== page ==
Compared to the very neat front and sides, those tops of the shelf units were supremely dusty and looked even unpleasantly dirty.
Once Waterstone’s closed the store, though, and Apple bought up the empty space, those shelves were completely removed. So was the stair case.
Today, then, Birmingham residents used to wandering more than five levels now walk in to what appears to be just one.
Busy, open space
When AppleInsider visited on a Sunday afternoon in early March 2023, the roof of the main entrance looked like a cathedral. And the floor looked packed.
Some 80 customers were being helped by around 15 staff. On a cloudy day, the interior of the space was bright and welcoming.
There are a series of ornate chandeliers that were lit, but light also came from nine enormous windows. Ranged around two walls, the nine start just above head height, then extend almost up to the extra high ceiling.
From the center of the retail floor, you can also see all the way up to the top of the building and what appears to be a carefully restored, and definitely elaborate, skylight.
While it initially looks like Apple is occupying only the ground floor, it’s noticeable that there are no shelves on the walls. This space is entirely given over to tables with products on, and the walls that do not have huge glass windows, do instead have huge Apple posters.
That’s because all of the accessories that are typically displayed on wall shelves are in an almost hidden basement area. The entrance to it consists of gray stone stairs that are wide and open, but because it is right at the back of the store, it’s easy to miss until you walk up to it.
If you then walk down the stone stairs into the basement, you come to a much smaller, much darker area. It probably extends about a fifth of the same length of the main retail floor, but it seems narrower.
It’s also interrupted by four large pillars, which roughly divide the space into areas for different products. The shelves contain the usual array of accessories, and they surround a series of tables.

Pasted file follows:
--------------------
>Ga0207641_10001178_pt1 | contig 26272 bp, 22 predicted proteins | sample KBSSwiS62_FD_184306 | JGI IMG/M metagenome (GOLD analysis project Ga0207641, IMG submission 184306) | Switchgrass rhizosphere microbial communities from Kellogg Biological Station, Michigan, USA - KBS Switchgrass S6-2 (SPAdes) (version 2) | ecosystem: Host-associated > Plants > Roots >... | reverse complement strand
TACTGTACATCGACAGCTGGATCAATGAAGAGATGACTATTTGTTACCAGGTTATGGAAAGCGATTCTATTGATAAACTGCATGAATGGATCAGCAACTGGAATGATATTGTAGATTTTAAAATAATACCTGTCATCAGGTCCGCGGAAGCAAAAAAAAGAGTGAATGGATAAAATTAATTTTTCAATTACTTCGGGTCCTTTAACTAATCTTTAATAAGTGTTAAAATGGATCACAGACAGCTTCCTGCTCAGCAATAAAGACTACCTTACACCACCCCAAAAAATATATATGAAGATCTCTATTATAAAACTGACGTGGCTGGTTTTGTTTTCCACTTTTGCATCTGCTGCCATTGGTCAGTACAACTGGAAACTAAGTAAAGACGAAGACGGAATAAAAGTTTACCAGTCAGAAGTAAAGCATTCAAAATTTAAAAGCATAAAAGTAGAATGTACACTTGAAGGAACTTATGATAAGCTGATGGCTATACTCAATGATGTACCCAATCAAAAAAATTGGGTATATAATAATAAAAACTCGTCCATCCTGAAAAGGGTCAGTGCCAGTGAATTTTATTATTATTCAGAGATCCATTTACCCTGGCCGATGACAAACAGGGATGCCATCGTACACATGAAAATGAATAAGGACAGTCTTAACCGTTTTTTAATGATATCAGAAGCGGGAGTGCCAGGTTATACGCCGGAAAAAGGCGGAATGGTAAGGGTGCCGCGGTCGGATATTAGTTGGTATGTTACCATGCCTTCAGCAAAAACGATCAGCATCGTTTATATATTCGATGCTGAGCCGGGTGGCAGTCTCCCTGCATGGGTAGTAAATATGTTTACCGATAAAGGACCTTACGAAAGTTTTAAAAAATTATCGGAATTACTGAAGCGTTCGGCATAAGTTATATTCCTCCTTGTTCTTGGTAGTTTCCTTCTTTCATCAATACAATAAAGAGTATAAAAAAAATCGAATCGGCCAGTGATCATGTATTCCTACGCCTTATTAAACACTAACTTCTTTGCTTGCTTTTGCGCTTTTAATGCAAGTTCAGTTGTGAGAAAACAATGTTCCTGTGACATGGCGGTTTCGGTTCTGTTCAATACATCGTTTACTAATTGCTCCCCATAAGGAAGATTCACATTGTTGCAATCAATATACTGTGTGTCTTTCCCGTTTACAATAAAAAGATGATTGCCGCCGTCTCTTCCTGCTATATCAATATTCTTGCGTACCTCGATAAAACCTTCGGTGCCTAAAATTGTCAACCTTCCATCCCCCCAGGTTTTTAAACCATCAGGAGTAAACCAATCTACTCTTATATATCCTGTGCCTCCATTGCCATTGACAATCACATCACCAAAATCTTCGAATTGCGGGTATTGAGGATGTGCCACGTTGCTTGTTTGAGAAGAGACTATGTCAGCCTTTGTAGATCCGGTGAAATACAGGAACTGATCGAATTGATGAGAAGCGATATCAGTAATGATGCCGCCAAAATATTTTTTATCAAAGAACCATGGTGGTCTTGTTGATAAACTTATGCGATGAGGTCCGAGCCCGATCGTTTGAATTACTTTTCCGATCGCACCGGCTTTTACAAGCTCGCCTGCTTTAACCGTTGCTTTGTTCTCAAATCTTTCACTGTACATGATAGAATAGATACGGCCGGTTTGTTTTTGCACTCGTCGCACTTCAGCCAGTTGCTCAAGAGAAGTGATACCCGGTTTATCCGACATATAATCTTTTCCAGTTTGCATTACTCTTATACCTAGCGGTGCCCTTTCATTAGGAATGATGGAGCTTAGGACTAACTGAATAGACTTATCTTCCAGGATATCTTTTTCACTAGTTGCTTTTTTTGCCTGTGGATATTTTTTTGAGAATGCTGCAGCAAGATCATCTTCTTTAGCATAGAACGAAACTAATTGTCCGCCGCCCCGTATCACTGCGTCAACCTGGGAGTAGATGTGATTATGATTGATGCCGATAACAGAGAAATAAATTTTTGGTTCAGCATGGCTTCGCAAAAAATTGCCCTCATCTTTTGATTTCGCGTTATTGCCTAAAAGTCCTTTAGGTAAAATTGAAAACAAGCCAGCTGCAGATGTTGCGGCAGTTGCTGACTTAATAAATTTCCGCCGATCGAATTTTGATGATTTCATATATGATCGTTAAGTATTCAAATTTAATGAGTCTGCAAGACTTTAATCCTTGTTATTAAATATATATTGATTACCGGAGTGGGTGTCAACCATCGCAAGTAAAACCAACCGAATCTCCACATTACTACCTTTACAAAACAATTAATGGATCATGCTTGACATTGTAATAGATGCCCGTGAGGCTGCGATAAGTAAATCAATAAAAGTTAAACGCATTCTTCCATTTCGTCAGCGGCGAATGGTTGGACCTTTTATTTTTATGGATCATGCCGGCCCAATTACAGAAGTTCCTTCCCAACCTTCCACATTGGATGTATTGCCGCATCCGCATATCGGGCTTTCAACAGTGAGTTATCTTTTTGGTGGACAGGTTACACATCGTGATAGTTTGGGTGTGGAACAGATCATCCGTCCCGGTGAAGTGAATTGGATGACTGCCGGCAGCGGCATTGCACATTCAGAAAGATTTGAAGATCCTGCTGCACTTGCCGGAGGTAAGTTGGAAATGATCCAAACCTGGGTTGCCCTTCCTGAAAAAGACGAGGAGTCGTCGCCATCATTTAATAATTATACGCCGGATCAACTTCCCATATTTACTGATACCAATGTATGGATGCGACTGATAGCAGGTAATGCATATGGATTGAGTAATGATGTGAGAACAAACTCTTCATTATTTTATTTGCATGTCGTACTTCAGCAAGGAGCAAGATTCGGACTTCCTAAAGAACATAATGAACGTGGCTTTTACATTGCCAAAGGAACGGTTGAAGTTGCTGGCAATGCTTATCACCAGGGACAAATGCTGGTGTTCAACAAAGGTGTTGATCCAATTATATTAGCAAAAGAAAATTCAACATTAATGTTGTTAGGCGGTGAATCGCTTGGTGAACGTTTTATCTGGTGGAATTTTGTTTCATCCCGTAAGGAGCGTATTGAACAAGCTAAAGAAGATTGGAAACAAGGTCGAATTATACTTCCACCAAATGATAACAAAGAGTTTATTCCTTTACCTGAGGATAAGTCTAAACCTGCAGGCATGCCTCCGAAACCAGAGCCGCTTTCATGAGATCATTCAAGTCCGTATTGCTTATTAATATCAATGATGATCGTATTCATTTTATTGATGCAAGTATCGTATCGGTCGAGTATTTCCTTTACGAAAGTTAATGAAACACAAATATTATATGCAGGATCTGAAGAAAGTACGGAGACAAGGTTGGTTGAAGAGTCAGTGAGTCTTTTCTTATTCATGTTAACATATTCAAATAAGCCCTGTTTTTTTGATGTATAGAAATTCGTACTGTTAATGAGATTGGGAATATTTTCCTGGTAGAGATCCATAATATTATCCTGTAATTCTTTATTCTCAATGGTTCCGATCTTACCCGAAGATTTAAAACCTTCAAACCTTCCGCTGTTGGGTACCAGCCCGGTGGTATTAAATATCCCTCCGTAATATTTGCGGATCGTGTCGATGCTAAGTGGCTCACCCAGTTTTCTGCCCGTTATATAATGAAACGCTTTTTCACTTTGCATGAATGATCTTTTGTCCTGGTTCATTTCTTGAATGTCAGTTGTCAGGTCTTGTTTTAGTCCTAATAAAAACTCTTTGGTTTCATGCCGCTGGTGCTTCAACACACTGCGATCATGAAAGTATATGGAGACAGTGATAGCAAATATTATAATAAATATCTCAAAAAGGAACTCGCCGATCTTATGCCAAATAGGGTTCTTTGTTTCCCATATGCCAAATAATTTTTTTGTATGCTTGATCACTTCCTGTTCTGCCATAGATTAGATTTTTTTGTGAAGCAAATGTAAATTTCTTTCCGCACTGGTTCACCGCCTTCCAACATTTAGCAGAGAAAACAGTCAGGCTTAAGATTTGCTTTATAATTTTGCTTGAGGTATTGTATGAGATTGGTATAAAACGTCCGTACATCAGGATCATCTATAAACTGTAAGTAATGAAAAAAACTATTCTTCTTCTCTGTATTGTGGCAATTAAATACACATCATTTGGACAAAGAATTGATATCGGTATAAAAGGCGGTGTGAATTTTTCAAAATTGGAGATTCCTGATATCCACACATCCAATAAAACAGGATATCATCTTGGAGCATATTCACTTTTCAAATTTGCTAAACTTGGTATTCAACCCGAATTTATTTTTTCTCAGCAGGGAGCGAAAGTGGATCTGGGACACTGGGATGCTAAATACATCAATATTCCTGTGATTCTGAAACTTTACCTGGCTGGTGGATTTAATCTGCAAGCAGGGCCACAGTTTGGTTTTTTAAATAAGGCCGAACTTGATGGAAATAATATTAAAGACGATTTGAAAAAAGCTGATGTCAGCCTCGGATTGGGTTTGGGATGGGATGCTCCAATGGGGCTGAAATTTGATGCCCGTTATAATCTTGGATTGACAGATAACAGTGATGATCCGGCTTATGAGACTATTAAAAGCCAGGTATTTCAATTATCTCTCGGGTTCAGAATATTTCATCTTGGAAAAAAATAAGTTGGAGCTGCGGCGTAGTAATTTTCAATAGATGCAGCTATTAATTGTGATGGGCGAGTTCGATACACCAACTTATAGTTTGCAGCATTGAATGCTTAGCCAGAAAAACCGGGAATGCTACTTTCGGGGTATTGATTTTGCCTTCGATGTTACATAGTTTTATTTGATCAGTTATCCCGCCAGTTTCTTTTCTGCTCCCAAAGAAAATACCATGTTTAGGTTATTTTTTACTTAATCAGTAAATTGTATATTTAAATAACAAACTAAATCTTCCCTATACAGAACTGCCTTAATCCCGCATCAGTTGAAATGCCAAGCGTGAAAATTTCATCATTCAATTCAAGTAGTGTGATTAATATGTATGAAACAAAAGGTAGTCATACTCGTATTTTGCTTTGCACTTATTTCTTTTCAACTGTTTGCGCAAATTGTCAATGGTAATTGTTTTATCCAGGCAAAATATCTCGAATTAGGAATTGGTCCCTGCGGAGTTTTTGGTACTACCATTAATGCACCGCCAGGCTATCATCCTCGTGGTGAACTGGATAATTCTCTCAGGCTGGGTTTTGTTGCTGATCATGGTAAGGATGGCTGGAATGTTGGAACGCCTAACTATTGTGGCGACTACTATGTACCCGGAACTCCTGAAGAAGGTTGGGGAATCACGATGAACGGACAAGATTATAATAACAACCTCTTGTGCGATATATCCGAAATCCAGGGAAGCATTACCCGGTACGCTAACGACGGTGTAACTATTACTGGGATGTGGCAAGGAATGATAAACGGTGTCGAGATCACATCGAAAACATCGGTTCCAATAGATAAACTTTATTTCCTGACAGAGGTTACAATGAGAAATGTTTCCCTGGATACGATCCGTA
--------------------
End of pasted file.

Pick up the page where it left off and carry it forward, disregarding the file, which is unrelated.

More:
Most of those tables are displaying much the same lineup of MacBook Pro and iPad models as the main space, but this is also where Today at Apple happens.
Compared to stores like London’s Brompton Road one, the Today at Apple space is tiny. It’s really a single store table with a movable monitor at one end.
While AppleInsider was there, an Apple Genius was leading a Today at Apple session about using Procreate on the iPad. While small, the space was full, and there were iPads, each with an Apple Pencil, to spare.
It’s definitely a disadvantage that this area is so small, but the overall feel is welcoming, even cosy. It was also busy with around 30 customers were working with about 9 staff, and the slight darkness made all of the screens seem brighter.
Outside the store
New Street Birmingham is typical of many English cities in that at eye-level, everything is modern and new, with every storefront made of glass. But lift your head just a fraction, and almost every building clearly dates back at least decades.
That’s every building except Apple’s. Apple Birmingham looks its age, in every good sense of that phrase, standing there as if designed in the 1800s but so clean and fresh that it looks built today.
The street has yet to quite regain its position as Birmingham’s busiest, since the Bullring took customer footfall and COVID made an impact. But it is regaining it, and every December, the whole run from the shopping center and past Apple to the Birmingham Town Hall is lined with stalls for the Christmas market.
As with so many of Apple’s stores, Apple Birmingham is unique — even within the UK. Compare it to the newest store, Apple Brompton Road in London, and to the radically different Marina Bay Sands store in Singapore.